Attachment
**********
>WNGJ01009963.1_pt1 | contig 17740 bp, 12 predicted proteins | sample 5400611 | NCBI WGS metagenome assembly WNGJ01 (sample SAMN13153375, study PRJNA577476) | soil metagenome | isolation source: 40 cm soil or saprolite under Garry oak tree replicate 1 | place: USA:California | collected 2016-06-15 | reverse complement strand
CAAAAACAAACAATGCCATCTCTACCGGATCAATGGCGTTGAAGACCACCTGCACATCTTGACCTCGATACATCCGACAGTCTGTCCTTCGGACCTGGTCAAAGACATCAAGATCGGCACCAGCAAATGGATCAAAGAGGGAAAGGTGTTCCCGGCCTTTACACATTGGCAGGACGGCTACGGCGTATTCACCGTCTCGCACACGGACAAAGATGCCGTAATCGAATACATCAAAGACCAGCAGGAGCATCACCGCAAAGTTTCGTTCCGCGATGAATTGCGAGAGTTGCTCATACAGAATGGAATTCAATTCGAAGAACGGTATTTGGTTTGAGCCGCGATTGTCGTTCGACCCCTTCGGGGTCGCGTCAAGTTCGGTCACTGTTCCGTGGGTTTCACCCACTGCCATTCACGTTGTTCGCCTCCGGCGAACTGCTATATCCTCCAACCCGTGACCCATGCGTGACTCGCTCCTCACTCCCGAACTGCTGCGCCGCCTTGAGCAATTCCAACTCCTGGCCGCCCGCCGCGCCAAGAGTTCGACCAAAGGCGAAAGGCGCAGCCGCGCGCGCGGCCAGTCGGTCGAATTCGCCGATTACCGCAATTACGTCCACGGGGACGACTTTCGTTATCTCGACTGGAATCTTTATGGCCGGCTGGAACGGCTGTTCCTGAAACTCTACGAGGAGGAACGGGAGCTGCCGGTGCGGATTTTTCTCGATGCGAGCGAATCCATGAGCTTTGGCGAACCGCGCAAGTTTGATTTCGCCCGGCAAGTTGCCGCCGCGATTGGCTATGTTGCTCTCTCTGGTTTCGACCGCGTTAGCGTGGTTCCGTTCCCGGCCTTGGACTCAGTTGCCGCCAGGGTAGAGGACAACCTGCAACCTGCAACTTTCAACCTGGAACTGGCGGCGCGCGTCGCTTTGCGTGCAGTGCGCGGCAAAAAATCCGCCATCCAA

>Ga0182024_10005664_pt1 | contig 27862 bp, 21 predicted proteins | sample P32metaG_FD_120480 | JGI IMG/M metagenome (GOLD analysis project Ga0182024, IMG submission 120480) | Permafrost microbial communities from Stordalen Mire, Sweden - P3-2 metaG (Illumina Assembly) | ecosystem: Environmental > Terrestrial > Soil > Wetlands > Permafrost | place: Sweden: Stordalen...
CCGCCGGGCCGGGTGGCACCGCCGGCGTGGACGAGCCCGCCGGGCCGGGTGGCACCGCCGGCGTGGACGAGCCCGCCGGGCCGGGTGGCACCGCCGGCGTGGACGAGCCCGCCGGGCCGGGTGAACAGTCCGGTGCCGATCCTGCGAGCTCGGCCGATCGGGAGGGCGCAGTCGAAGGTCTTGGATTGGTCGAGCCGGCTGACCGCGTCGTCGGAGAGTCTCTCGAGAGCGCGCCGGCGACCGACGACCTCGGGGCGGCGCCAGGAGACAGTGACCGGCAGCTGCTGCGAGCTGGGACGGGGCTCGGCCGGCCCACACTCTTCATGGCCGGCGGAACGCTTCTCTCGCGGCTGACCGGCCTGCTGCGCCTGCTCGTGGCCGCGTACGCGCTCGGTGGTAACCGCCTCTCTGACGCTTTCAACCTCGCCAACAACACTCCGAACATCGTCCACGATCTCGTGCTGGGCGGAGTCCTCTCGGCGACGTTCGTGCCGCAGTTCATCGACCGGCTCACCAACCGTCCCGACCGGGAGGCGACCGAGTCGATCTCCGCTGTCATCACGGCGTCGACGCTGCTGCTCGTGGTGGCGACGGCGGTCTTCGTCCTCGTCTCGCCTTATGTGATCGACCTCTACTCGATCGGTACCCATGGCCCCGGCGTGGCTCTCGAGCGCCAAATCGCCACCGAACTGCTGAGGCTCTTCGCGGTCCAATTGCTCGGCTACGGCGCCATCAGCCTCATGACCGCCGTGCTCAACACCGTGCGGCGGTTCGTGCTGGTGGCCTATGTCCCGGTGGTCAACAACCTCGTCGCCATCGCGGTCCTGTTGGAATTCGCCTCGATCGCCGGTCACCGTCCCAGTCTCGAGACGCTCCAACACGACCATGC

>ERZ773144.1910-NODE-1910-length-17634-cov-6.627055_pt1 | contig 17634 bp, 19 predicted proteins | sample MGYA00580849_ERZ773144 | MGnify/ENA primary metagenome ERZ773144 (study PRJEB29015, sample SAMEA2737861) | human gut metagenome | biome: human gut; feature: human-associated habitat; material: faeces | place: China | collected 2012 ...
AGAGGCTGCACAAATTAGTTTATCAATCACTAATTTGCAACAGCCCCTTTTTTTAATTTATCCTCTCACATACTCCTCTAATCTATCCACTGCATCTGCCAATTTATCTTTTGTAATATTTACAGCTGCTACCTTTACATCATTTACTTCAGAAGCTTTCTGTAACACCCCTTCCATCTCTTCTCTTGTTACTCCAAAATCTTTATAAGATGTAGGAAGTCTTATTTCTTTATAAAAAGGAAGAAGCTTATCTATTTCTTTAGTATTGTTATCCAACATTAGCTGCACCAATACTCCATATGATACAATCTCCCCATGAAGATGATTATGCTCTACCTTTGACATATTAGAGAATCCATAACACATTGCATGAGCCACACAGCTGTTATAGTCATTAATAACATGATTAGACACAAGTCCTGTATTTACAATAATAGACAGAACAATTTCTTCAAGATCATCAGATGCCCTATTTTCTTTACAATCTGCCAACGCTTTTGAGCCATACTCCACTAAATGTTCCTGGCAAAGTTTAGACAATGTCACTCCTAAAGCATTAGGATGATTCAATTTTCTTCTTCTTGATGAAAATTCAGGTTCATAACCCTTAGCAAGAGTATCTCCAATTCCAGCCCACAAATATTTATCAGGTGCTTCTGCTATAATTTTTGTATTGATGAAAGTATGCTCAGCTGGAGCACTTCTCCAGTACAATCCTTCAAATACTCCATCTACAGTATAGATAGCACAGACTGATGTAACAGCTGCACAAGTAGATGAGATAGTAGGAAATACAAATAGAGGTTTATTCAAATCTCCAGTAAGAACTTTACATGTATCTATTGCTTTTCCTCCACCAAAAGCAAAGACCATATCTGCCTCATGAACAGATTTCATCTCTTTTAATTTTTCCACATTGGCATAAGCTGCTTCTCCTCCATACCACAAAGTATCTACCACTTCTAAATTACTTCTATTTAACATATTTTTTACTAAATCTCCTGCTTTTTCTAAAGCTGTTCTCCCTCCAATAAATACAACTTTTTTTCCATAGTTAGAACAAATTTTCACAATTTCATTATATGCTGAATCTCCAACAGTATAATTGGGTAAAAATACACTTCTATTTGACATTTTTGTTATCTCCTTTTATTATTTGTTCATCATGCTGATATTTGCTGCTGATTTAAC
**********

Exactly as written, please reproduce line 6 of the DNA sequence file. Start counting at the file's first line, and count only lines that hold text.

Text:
AGAGGCTGCACAAATTAGTTTATCAATCACTAATTTGCAACAGCCCCTTTTTTTAATTTATCCTCTCACATACTCCTCTAATCTATCCACTGCATCTGCCAATTTATCTTTTGTAATATTTACAGCTGCTACCTTTACATCATTTACTTCAGAAGCTTTCTGTAACACCCCTTCCATCTCTTCTCTTGTTACTCCAAAATCTTTATAAGATGTAGGAAGTCTTATTTCTTTATAAAAAGGAAGAAGCTTATCTATTTCTTTAGTATTGTTATCCAACATTAGCTGCACCAATACTCCATATGATACAATCTCCCCATGAAGATGATTATGCTCTACCTTTGACATATTAGAGAATCCATAACACATTGCATGAGCCACACAGCTGTTATAGTCATTAATAACATGATTAGACACAAGTCCTGTATTTACAATAATAGACAGAACAATTTCTTCAAGATCATCAGATGCCCTATTTTCTTTACAATCTGCCAACGCTTTTGAGCCATACTCCACTAAATGTTCCTGGCAAAGTTTAGACAATGTCACTCCTAAAGCATTAGGATGATTCAATTTTCTTCTTCTTGATGAAAATTCAGGTTCATAACCCTTAGCAAGAGTATCTCCAATTCCAGCCCACAAATATTTATCAGGTGCTTCTGCTATAATTTTTGTATTGATGAAAGTATGCTCAGCTGGAGCACTTCTCCAGTACAATCCTTCAAATACTCCATCTACAGTATAGATAGCACAGACTGATGTAACAGCTGCACAAGTAGATGAGATAGTAGGAAATACAAATAGAGGTTTATTCAAATCTCCAGTAAGAACTTTACATGTATCTATTGCTTTTCCTCCACCAAAAGCAAAGACCATATCTGCCTCATGAACAGATTTCATCTCTTTTAATTTTTCCACATTGGCATAAGCTGCTTCTCCTCCATACCACAAAGTATCTACCACTTCTAAATTACTTCTATTTAACATATTTTTTACTAAATCTCCTGCTTTTTCTAAAGCTGTTCTCCCTCCAATAAATACAACTTTTTTTCCATAGTTAGAACAAATTTTCACAATTTCATTATATGCTGAATCTCCAACAGTATAATTGGGTAAAAATACACTTCTATTTGACATTTTTGTTATCTCCTTTTATTATTTGTTCATCATGCTGATATTTGCTGCTGATTTAAC